Every growing business needs capital to invest in expanding productive capacity, hiring more employees, updating technology, building new facilities, and working toward key strategic business objectives.
Now that the economy seems to finally be back on solid footing, more CEOs and small business owners are feeling optimistic and are ready to start investing again. According to The Wall Street Journal/Vistage Small Business CEO survey, 51 percent of CEOs of small private firms said in August 2014 that they planned to increase their capital spending in the next 12 months. But one question that many small business owners struggle with, especially if it’s their first time leading the company through a period of significant growth, is: “now that you have financing for your business, what's the ‘right’ way to invest it?”
Fast-growing businesses always have a lot of needs for investment, and a lot of possible places for that business capital to go: employees, infrastructure, marketing, systems, equipment, or all of the above. The challenge comes with business owners who worry that they are investing in the “wrong” things. Small business owners who are used to running their company as a lean, minimalist, bootstrapped operation often feel a bit of anxiety when it comes time to actually start investing some serious cash into the business. What if you get it wrong? What if your investments don’t pay off? What if you’re spending money in the wrong way, and it won’t result in the growth and success that you had envisioned?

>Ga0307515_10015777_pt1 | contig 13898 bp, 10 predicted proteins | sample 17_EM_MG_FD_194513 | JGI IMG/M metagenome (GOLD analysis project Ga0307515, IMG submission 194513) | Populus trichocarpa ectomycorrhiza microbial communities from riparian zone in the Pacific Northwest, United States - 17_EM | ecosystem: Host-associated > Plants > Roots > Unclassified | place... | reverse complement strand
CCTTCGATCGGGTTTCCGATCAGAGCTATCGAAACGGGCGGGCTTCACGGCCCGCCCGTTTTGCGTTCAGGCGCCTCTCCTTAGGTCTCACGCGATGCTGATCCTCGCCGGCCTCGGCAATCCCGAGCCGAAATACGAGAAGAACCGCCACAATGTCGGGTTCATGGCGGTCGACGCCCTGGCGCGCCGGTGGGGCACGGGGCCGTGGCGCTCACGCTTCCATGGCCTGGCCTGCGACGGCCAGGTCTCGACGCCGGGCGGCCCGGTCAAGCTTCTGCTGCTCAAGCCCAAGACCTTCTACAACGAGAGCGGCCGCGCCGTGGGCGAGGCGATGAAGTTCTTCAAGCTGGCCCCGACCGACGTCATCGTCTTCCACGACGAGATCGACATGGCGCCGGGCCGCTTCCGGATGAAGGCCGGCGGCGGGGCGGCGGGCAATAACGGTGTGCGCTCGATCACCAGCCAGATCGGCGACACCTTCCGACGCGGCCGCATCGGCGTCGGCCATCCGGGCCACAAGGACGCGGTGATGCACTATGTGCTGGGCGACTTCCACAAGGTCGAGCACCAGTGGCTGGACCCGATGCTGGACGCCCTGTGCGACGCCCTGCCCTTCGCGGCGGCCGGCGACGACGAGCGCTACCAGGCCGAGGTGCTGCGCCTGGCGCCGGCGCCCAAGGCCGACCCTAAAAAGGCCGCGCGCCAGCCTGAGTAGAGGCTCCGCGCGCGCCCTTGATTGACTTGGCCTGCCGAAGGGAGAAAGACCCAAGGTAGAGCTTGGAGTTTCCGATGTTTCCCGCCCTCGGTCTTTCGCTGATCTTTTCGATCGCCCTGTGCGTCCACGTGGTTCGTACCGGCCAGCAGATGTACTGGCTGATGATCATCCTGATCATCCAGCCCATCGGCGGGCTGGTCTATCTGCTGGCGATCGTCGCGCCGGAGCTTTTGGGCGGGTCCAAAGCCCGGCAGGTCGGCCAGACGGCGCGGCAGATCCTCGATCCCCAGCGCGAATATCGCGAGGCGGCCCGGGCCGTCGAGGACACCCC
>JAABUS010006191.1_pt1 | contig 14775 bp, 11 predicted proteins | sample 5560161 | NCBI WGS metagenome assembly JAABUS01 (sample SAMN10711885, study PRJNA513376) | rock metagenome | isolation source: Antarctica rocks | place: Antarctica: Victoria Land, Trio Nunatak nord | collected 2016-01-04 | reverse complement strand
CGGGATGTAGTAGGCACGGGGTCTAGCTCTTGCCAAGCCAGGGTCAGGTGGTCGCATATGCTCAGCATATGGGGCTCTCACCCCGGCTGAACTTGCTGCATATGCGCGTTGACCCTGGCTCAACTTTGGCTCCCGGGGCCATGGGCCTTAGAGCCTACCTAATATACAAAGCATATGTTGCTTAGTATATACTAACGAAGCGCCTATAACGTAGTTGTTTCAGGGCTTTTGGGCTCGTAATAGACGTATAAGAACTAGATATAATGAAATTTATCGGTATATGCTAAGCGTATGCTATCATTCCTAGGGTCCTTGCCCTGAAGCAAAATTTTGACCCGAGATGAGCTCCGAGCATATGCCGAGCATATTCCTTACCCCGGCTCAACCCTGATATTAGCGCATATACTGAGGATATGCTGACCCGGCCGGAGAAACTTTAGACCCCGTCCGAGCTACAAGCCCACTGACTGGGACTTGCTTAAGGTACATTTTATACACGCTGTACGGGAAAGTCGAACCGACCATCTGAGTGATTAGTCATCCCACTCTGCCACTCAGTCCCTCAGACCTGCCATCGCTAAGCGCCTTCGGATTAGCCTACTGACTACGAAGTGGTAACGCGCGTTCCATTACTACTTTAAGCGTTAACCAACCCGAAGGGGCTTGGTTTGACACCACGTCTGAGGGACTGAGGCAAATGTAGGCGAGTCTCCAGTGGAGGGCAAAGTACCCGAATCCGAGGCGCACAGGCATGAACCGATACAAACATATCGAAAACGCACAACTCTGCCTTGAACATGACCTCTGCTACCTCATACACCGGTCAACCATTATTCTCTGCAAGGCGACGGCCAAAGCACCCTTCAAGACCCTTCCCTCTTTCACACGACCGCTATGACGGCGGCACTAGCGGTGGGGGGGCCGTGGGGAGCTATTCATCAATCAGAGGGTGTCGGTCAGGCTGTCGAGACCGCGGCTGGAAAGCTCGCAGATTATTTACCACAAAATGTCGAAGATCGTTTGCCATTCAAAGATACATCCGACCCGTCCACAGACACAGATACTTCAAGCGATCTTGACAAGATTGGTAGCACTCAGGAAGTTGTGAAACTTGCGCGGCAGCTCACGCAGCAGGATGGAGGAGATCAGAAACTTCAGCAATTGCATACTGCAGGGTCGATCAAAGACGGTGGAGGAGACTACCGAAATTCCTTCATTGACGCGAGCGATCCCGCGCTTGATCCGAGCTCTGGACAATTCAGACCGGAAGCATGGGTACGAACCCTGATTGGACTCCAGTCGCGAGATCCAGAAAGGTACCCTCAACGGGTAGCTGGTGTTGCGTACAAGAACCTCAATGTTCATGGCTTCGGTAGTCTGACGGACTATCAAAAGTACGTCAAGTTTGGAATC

We talked with management consultant Matt Turner, founder of the consulting firm Boston Turner Group, about the overall landscape for how fast-growing businesses tend to invest their capital, the biggest opportunities of investing for growth, and how these trends are shaping up for 2015. Matt said that the good news is that 2015 is looking to be a good year for growing businesses to raise capital and invest in further growth.
“As we look ahead to 2015, capital is available in a number of ways that are favorable to early-stage and growth companies. The cost of money is still inexpensive, there is a wider range of capital raise options, and public market valuations are rising overall. The private equity markets typically follow, meaning that 2015 is a unique opportunity to raise capital at a good company valuation which is favorable to entrepreneurs.”One challenge for early-stage startups is that the company founders are often reluctant to give up equity in their company in order to attract venture capital. Fortunately, Matt says that there are a variety of new funding models available today that involve debt instead of equity, so entrepreneurs can raise the money they need to grow, without giving up a share of ownership of the company.
“Of course, if your company chooses a funding model that uses debt instead of equity, the cost of money is higher but it’s still usually a win-win,” Matt said. “An example is ‘royalty-based financing,’ which is a growing category. The capital providing company doesn't require equity but instead takes a royalty, or percentage, of the future sales of the company until they reach the agreed upon ceiling. The company borrowing the money doesn't need to give up equity or worry about a future sale or exit in order to satisfy the capital company.”